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Federalism in Switzerland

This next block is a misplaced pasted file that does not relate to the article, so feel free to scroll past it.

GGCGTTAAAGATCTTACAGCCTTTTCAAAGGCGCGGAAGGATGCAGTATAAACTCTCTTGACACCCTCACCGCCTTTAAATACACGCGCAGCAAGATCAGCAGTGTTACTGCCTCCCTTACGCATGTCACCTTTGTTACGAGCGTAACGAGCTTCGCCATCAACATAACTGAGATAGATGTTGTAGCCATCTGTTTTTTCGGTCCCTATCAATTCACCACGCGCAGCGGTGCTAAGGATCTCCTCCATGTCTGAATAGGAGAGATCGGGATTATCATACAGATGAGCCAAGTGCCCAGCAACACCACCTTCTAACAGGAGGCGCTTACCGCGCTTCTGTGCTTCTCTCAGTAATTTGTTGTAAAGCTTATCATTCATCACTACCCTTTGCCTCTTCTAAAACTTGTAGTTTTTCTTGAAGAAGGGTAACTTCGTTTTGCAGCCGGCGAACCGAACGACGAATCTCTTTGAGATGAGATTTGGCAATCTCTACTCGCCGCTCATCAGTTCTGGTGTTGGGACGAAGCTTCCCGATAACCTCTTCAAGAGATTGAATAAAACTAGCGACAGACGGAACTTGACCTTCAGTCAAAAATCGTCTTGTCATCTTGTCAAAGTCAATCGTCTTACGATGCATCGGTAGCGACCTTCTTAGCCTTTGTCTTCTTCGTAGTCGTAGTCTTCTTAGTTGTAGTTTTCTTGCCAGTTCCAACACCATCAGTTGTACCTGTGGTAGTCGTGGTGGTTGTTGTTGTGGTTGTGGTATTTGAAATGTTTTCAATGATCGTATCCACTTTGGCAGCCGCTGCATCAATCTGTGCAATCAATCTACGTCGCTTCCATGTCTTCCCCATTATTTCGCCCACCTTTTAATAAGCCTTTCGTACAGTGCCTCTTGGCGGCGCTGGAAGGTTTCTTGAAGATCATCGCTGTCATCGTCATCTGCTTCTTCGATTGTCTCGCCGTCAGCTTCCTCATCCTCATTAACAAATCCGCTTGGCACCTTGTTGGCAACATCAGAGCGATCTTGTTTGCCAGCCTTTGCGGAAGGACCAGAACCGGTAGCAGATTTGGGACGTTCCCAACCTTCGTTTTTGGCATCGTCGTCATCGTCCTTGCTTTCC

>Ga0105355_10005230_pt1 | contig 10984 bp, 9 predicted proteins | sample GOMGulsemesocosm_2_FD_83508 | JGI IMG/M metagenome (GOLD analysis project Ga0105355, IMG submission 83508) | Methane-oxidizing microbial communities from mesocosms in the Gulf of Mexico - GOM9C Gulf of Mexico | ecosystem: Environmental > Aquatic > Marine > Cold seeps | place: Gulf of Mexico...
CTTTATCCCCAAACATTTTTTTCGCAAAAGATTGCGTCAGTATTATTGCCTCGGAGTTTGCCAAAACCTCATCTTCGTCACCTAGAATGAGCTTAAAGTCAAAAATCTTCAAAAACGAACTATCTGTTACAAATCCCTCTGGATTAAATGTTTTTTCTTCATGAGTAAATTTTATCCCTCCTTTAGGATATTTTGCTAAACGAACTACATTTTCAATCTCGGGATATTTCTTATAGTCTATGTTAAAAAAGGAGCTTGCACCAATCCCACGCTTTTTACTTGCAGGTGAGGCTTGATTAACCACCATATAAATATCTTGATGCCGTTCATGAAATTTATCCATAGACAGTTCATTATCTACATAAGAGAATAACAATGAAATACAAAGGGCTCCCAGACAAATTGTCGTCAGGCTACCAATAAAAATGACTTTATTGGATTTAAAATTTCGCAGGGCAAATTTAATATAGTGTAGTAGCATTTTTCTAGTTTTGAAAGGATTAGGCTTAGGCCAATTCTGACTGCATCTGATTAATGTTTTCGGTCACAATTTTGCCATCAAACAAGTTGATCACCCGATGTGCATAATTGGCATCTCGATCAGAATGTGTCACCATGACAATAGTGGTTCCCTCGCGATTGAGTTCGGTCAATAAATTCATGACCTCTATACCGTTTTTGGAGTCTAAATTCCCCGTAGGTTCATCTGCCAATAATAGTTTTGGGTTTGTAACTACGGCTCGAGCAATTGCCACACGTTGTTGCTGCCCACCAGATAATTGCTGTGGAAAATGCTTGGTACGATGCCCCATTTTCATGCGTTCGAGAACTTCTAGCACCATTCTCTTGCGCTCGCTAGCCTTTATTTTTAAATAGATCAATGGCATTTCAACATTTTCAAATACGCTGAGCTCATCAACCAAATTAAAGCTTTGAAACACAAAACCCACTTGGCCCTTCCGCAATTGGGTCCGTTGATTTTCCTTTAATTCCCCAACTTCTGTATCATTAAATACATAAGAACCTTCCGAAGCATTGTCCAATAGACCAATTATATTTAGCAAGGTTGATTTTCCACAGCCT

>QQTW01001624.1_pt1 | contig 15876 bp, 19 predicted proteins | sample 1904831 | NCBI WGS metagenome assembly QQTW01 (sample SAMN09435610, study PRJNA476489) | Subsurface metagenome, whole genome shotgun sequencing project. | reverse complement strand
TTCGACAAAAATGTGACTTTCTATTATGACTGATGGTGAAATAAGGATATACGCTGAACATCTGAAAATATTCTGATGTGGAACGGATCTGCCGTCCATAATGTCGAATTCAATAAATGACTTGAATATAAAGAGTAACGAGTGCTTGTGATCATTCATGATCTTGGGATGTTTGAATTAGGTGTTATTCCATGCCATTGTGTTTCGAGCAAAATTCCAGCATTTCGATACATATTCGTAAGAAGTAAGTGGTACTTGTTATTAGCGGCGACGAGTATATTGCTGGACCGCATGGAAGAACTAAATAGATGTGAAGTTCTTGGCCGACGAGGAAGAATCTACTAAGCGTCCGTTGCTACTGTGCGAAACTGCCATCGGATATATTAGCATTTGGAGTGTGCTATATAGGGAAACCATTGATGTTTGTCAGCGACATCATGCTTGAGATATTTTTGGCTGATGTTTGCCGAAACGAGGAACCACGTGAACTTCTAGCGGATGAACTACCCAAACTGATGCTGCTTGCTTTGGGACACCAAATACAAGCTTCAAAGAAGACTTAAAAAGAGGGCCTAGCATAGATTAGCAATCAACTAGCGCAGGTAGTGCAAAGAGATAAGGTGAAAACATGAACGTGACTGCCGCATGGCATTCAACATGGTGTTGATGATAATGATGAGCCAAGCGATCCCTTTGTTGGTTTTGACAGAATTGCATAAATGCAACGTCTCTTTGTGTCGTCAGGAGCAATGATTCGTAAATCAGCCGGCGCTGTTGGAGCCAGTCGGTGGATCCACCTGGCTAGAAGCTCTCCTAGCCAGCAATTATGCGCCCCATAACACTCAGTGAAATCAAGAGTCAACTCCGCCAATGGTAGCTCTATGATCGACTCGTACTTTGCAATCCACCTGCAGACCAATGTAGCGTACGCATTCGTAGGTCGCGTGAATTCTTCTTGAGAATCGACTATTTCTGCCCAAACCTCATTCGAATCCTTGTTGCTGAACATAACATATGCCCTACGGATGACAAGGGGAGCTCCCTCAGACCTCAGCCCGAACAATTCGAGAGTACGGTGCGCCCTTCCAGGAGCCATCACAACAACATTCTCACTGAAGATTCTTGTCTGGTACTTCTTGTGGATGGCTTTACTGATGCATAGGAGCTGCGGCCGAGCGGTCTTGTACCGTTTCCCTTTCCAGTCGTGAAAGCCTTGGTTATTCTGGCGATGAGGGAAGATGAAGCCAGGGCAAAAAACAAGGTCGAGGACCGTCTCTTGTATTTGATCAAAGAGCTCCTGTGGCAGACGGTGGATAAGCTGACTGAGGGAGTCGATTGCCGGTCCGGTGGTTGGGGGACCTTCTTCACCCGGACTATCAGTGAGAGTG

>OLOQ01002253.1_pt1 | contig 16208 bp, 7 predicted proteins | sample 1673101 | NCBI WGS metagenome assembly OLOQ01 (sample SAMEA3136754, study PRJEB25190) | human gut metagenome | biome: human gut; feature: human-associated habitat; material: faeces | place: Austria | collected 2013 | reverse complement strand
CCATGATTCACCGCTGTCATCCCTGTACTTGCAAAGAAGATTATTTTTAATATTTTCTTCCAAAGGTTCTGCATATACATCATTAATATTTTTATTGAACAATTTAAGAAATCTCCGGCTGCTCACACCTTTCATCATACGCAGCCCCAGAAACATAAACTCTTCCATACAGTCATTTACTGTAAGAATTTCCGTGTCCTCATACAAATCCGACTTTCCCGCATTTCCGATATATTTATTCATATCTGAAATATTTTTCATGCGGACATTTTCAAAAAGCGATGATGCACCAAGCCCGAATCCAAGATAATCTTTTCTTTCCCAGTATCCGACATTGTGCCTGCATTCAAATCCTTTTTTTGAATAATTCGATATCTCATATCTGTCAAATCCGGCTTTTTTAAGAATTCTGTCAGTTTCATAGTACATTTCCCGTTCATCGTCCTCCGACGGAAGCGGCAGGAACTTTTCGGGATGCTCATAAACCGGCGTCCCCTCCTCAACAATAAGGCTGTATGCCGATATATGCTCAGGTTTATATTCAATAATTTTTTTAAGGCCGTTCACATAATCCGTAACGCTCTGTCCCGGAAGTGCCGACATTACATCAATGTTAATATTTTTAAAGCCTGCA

By Kurt Nuspliger Chancellor of State, Berne, Switzerland Professor of Constitutional Law University of Berne CONSTRUCTING TOMORROW’S FEDERALISM Regina, Saskatchewan, Canada March 25-26, 2004 Saskatchewan Institute of Public Policy University of Regina Federalism in Switzerland By Kurt Nuspliger Chancellor of State, Berne, Switzerland Professor of Constitutional Law University of Berne Paper for the panel on Panel on Comparative Federalism – Lessons for Canada from the World at the conference CONSTRUCTING TOMORROW’S FEDERALISM New Routes to Effective Governance Regina, Saskatchewan, Canada March 25-26, 2004 Saskatchewan Institute of Public Policy University of Regina and Forum of Federations (Ottawa) As a theory of government, federalism was always the first and best destiny for Canada. Indeed, I cannot imagine Canada as anything but a federation. Geographically large, with two founding languages and distinct regional cultures and economies, home to people from virtually every nation and culture on the planet, Canada needs both a national and provincial governments with balanced and important responsibilities. Only federalism allows us to enjoy the advantages both of unity and diversity. JEAN CHRÉTIEN Prime Minister of Canada 1993 – 2003, at the International Conference of Federalism 2002 St. Gallen, Switzerland 1. Introduction Today, almost 95 per cent of the world’s population lives in multicultural states, fragmented into different cultural communities. Forty percent of these people live in federal states. The others are in unitary states with greater or lesser degrees of decentralisation. Federalism is an approach to government that divides public powers not only horizontally, but also vertically. Federalism is traditionally considered to be a useful way of limiting governmental power. Thus it has been viewed as one particular solution to the organisation of power in order to secure good governance. However, at the same time, it has also been criticised as detracting from efficiency and equality. I understand federalism as a constitutionally established balance between self-rule and shared rule. Viewed in this light, federalism offers an additional answer to the burning question of what can be done to bring or to hold multicultural societies together. Not only does it provide a solution to the traditional questions of governance, but it also assists with the problem of who should govern whom. Thus federalism is one of the main options to be taken into account in determining systems of government for multicultural societies. 2. Federalism and Democracy in Switzerland Switzerland is a small country with a population of 7.4 million and an area of 41 000 square kilometres. It lies at the heart of Europe, at the interface between German, French and Italian culture. The unity of the Swiss State is therefore not rooted in a single language and culture. Rather, shared historical experience and a powerful political will hold the country together. As a country, Switzerland has a strong sense of independence. It is not a member of the European Union and only opted to join the United Nations as its 190th member after the referendum of 3 March 2002. 2.1 Federalism: a structure, a process and a political culture Switzerland is made up of 26 cantons (6 of them are half cantons) and more than 2900 communes. The cantons enjoy a great deal of autonomy. Each canton has its own constitution, its government, its parliament, its courts and its laws, though they must, of course, be compatible with those of the Confederation. The cantons also enjoy a great deal of administrative autonomy and freedom of decision-making. They have independent control over their education systems and social services, and each has its own police force. Each canton also has its own level of taxation. As a multilingual country with many minorities, Switzerland grants its cantons a substantial degree of scope for autonomous action. The official languages of the Confederation are German, French and Italian. Romansh is an official language for communicating with persons of Romansh language. The Cantons designate their official languages. In order to preserve harmony between linguistic communities, they are bound to respect the traditional territorial distribution of languages, and to take into account the indigenous linguistic minorities. Federalism is an institutional structure. But it is also a political process. The federal authorities do not often exercise all the powers they have, and when dealing with the cantons and the communes, use their powers with caution. Instead of deciding unilaterally, federal authorities negotiate, and respect the cantons or communes as equal partners. The process of settlement or mutual agreement between federal, cantonal and communal authorities has become an element of political culture, mostly informal, and only occasionally prescribed as a legal procedure. 2.2 Direct democracy The Swiss political system provides for direct participation by citizens in the creating and amending of the Constitution and federal legislation. 2.2.1 Referenda “Referendum” in this context concerns a direct vote of the electorate on a decision of the Parliament, the citizens having the last word: they decide whether a proposal of the Parliament shall become law or be rejected. In Switzerland, there are two types of referendum. First, all proposals for amendments to the Constitution and important international treaties are subject to an obligatory referendum. This requires a double majority, of the Swiss people and of the cantons, thus offering a kind of federal participation. The obligatory referendum is relatively frequent. Second, most acts and regulations voted in Parliament are subject to an optional referendum. In such cases, a decision of the Parliament becomes law unless 50 000 citizens, within 100 days, demand the holding of a popular vote. If enough signatures are collected within the stipulated period, a popular vote must be held, and a simple majority of the voters decides whether the bill is approved or rejected, the wishes of the cantons being irrelevant. Since the obligatory referendum refers to amendments to the Constitution and the optional referendum to ordinary legislation, the two instruments are often distinguished as the “constitutional” referendum and the “legislative” referendum. 2.2.2 The popular initiative 100 000 citizens can, by signing a formal proposition, demand an amendment to the Constitution as well as propose the alteration or removal of an existing provision. The proposition can be expressed in a precise phrase of amendment, or be drawn up in general terms, upon which the Federal Assembly can put forward a formal proposition. Having been handed in, the initiative is discussed by the federal government and Parliament, which then adopt formal positions on the proposed changes. This can involve drawing up an alternative proposition or, if the popular initiative is couched in general terms, formulating precise propositions to be inserted in the Federal Constitution or the legislation. Initiatives demanding an amendment to the Constitution and the counterproposition that may have been put forward are then presented simultaneously to the popular vote. As with all constitutional changes, acceptance requires the majority of both the voters and the cantons. 2.3 Power-sharing Switzerland has a long tradition of protecting minorities and involving all political groupings in the exercise of power. This is also linked with Switzerland’s system of direct democracy. The Swiss people do not only vote in parliamentary elections every four years; they can also vote on every constitutional amendment and on numerous laws and other policy decisions – not only at national but also at cantonal and communal level. I would like to stress the three institutional features in the political system of Switzerland: power-sharing, federalism and direct democracy. From this perspective, Switzerland is the exact opposite of the classical Westminster model. In the United Kingdom, power is concentrated in the majority party in the House of Commons. In contrast, Switzerland has developed a system of dispersed power. The cantons and the local communities enjoy much autonomy; at all levels the major political parties participate in the executive; and the citizens themselves are, in many important issues, the ultimate decision-makers. This dispersion of power is the Swiss way of handling the problem of cultural diversity. Swiss democracy, however, is not an export blueprint but an experience which shows that democracy can work in a different way than in most other countries. The dispersion of power also has a negative side, namely a certain immobility in the system. With accelerated development now in so many fields, this immobility is increasingly felt in the daily life of Swiss politics. The most prominent example relates to relations with the European Community. Switzerland has great difficulty in deciding exactly what this relationship should be. Thus it is lagging behind in the construction of a new Europe, instead of letting Europe profit from its multicultural experience. 3. Self rule and shared rule Two concepts that are key to understanding federalism are self rule and shared rule. These both can be found in each federal country, but their actual character and the relationship between the two may be very different from one system to another. 3.1 Self rule This concept encompasses all the domains where the different levels of government – in our case each single canton on one hand and the Confederation on the other hand – have the power to decide independently. From the perspective of the subnational units such as cantons, it means that, within the sphere of self rule, subnational units may enact and implement their own laws without having to observe the regulations of the national authority. Nevertheless, subnational units are usually expected to adhere to some basic rules that must be observed nationwide in every action of any public authority. Art. 3 of the Federal Constitution contains the basic principle of self rule in Switzerland: all competences are cantonal, unless otherwise stated within the Federal Constitution. Some of the federal tasks are: – National security, including military defence – Customs – Rail – Monetary and economic policy – Regulation on postal and telecommunication services – Civil law and criminal law – Social insurance – Environmental protection 3.2 Shared rule This concept refers to the cases where the decision-making process at one level of government is influenced by another level of government. What makes federal States different from unitary State forms is that shared rule is not only top down, meaning that the central authority influences the ruling of subnational entities, but also the other way round, meaning that the subnational entities as such have an institutional right of co-determination of the central ruling and policy. 3.2.1 Federalism by cantonal implementation of federal rule For the majority of federal competences, the federation itself does not provide the administration for putting the law into effect. However, federal laws are binding for all State agencies, whether they be cantonal or federal. Therefore, the cantons must implement federal law, and in case of any contradiction with their own legislation, federal law is superior to cantonal law. Furthermore, many federal laws expressively assign many competences for implementation to the cantons. This is not only a fact, but an intentional result of state organisation based on the principle of subsidiarity. 3.2.2 The cantons are represented with the Senate Thus, the Swiss Federal Parliament, officially called the Swiss Federal Assembly, is divided into two chambers, the House of Representatives, which represents the people, and the Senate, which represents the cantons. The Senate consists of 46 delegates of the cantons (two seats per full canton, one seat per half canton). As in the American Senate, each canton has the same number of votes in the Senate. In addition, the chambers of parliament have exactly the same powers, and no federal statute can be enacted without the agreement of both of the chambers. However, the influence of the cantons through the Senate is limited due to the fact that the cantonal governments are not permitted to instruct their representatives. The Canadian Senate usually has 105 members. The Senators are appointed by the Governor General on the recommendation of the Prime Minister. The big geographic regions of Canada – the East, Quebec, Ontario and the West – are represented by an equal number of Senators. No bill can become law unless it has been passed by the Senate. There is no equal number of Senators from each province, and there is no election by the people. That’s why the Canadian Senate is different from Switzerland’s. 3.2.3 The cantons are represented in the House of Representatives The people directly elect members of parliament in both chambers, the House of Representatives and the Senate. In elections to the Federal Assembly the cantons form the constituencies and the cantonal sections of the parties select the candidates. The House of Representatives is composed of 200 representatives of the People. The representatives are elected by the people according to the system of proportional representation with the larger cantons acting as multi-member constituencies. The House of Representatives is renewed in full every four years. The seats are distributed among the cantons in proportion to their population. Each canton has at least one seat. The members of parliament depend exclusively on the voters in their home cantons. In Switzerland political parties are strongest at the cantonal level, and therefore the deputies of both chambers are obliged to adjust their political actions to the interests of the cantonal section of their respective parties. This is a very important factor of shared rule in Switzerland. 3.2.4 Federal law making The law making process at the federal level is significantly influenced by the cantons. Firstly, the cantons must be consulted within the law drafting process, and their opinion must be taken into account. Secondly, there are two chambers of parliament, and they have exactly equal powers. Both chambers must agree to the proposed law, otherwise it will not be enacted. In case of a difference in opinions between the two chambers, there is a mediation process in order to find consent. Thirdly, when a revision of the Federal Constitution is proposed, a mandatory popular vote is required that must gain the support of a majority of the population and a majority of votes within a majority of the cantons. This procedure is especially important for the protection of cantonal competences since to shift a competence from the cantons to the federation, the revision of the Federal Constitution is necessary, and thus the majority of voters within the majority of cantons must agree. 3.2.5 The Federal Government The federal government is the highest governing and executive authority of the Confederation. It is composed of seven members, each of whom is head of a ministry and individually elected for a fixed term of government of four years by the Federal Assembly. Together they form the Swiss executive. The composition of the federal government is a very important factor of shared rule. This is largely due to the fact that the federal government and its administration draft almost all law-making propositions, and negotiate on behalf of Switzerland whenever an international treaty is discussed. 3.2.6 The Conference of the Cantonal Governments The increasing internationalisation of politics and the fact that the traditional distinction between foreign and domestic politics are more and more difficult accelerate the already existing tendencies towards centralisation. If the cantons want to preserve or even strengthen their position as constituent States, their co-operation has to be continuously adjusted to new political developments. In this context, the Conference of Cantonal Governments was founded in 1993. This Conference is a new actor on the federal scene and it allows the cantons to answer the present-day challenges. The agreement on the Conference of Cantonal Governments from October 1993 describes the objectives of the Conference as follows: “The Conference of the Cantonal Governments shall promote co-operation among the cantons in their fields of responsibility and secure the coordination and information of the cantons in federal politics as far as the cantonal interests are concerned, above all as regards – the reform and the future development of federalism; – the distribution of responsibilities and duties between the federation and the cantons; – the definition of the political objectives and the preparation of the political decisions at the federal level; – the implementation of the federal laws by the cantons; – the foreign policy and the integration of Switzerland into Europe”. The success of the Conference of Cantonal Governments depends on the ability of the cantons to find a consensus among themselves on the most important political issues. The Conference has become a very important instrument for the implementation of article 55 of the Swiss Constitution. Art. 55 Participation of the Cantons in Decisions of Foreign Policy 1 The cantons shall participate in the preparation of decisions of foreign policy which concern their powers or their essential interests. 2 The Confederation shall inform the cantons timely and fully, and consult them. 3 The position of the cantons shall have particular weight when their powers are concerned. In these cases, the cantons shall participate in international negotiations as appropriate. 4. Reform of the federal system Federalism is the core principle on which the Swiss Constitution is based. However, it is in need of reform. In recent decades, it has forfeited some of its substance, and there has been a progressive trend towards centralization. More and more powers have been transferred to the Confederation, and the cantons have played a major role in carrying out the decisions taken in the responsibility of the Confederation. Indeed, the Confederation grants resources to the cantons specifically for this purpose. The system is marked by a blurring of competences, declining efficiency and a lack of transparence. For this reason, a joint federal-cantonal working group has put forward a number of reform proposals. Their main focus is on the reallocation of responsibilities and financial arrangements. With reference to these proposals, the Federal Government submitted a comprehensive package of reforms to Parliament on November 14th, 2001: Reform of Financial Equalization and Task Allocation between the Confederation and the Cantons (RET). The Parliament voted the reform package on October 3rd, 2003. The obligatory referendum will now take place. As the reforms entail an amendment to the Constitution, they require the majority of both the voters and the cantons. The key features of the proposed reforms are as follows: • A reallocation of the responsibilities between the Confederation and the cantons. This will not entail a complete separation of tasks. The aim is to reallocate policy making and financial responsibility to the level of government which would manage them most effectively. Under the proposed reforms, the Confederation would be assigned full responsibility for the following areas: organization, training and equipment of the army; operation and maintenance of national highways; provision of individual retirement pensions and survivors’ benefits; provision of individual disability benefits. The following areas will fall solely within the competence of the cantons: special education, education to secondary level, major roads, subsidies for the building and operation of specific social institutions. • Where it is impossible to reallocate tasks solely to the Confederation or the cantons, the reforms call for improved cooperation and financial restructuring between the Confederation and the cantons. For joint responsibilities, the Confederation should increasingly confine itself to providing strategic, policy-related leadership, while the cantons would be in charge of operational implementation. To this end, the Confederation should no longer fund individual projects but should support multiannual programmes with global budgets. Joint responsibilities would include, for example, education global budgets to the universities, major projects relating to highways which would otherwise be difficult to finance, and regional public transport. • The proposed reform also is designed to encourage intercantonal cooperation. At the request of interested cantons, the Confederation would have the power to extend intercantonal agreements in specific areas to all the cantons involved, or oblige cantons to join intercantonal agreements. This would apply to the following policy areas: urban transport, specialist medicine, waste disposal and waste water treatment, cantonal universities and Universities of Applied Sciences, cultural institutions of inter-regional importance, the judicial system, and institutions for the care and advancement of disabled persons. • Finally, the reform also provides for a reallocation of resources between strong and weak cantons. The Confederation would also participate in these arrangements. The Confederation would pay compensation for natural disadvantages faced by the cantons due to their geographical or topographical position (mountain regions) or specific demographic structure (cities and conurbations). 5. A new Challenge: Federalism and Globalization Federations, like all states, face the challenge of having to adjust to changes in the international system. For federations, these challenges include accommodating to the change imposed on the autonomous competences of the federal government and those of the constituent units by the direct impact of international legislation. Also, the increasing importance of trans-border and international regional activities affects the relationship between constituent units and the central government. Simultaneously, external interests such as multinational enterprises (MNEs), international regulatory bodies such as the IMF and the WTO, and international non-governmental bodies such as Amnesty International or Greenpeace International may press for various changes to national policy-making, affecting issues such as controls over foreign investment, fiscal policy, or human rights practices. Despite these and other challenges, federal systems of government are alive and well established. But federations must find new ways of dealing with international challenges and of restructuring their constituent parts and their political competences. 6. Conclusion Each of the 25 different federal countries in the world has to find the specific federal solution for its specific society. Switzerland is an example of multilevel legitimacy held together by multiple loyalties. In fact the national legitimacy is built up by the legitimacy of municipal and cantonal democracies. It is a legitimacy fostering cultural and political diversities through autonomy, democracy and rule of law as major common values. This legitimacy has been upheld for over 150 years by the active democratic institutions on all three levels of government. Democracy cannot be reduced to an efficient mechanism for producing majority votes. Democracy is the procedure to enable self-determination of the federation, the cantons and the municipalities. Over 150 years ago, Swiss federalism was able to turn enemies into partners. It is up to each generation to adapt the tools to current challenges in order to manage the conflicts peacefully. Federalism should also be the device to teach future generations that, for peaceful conflict management and rule of law, all democratic options can and should be open. Culturally speaking, many Swiss feel “European” and therefore want to participate in the process of integration. On the other hand, many Swiss are sceptical about “big government”, foreign influence, international bureaucracies and foreign political commitment. Switzerland is in a critical situation between innovation and stagnation. The country’s future is less certain and political compromise less easy than it was for a long time in the past. References BLINDENBACHER, R., KOLLER, A., eds. 2003. Federalism in a Changing World. Montreal & Kingston: Mc Gill – Queen’s University Press. COTTIER, T. and GERMANN, C., 2001. Die Partizipation bei der Aushandlung neuer völkerrechtlicher Bindungen: verfassungsrechtliche Grundlagen und Perspektiven. In: D. THÜRER, J-F. AUBERT, J-P. MÜLLER, Hrsg. Verfassungsrecht der Schweiz. Zürich: Schulthess, 77-96. FLEINER, T., ed. 2003. Multicultural Federalism. The Swiss Case. PIFF, Special Edition. Fribourg (Switzerland): The Institute of Federalism. FLEINER, T., KÄLIN, W., LINDER, W., SAUNDERS, Ch., 2003. 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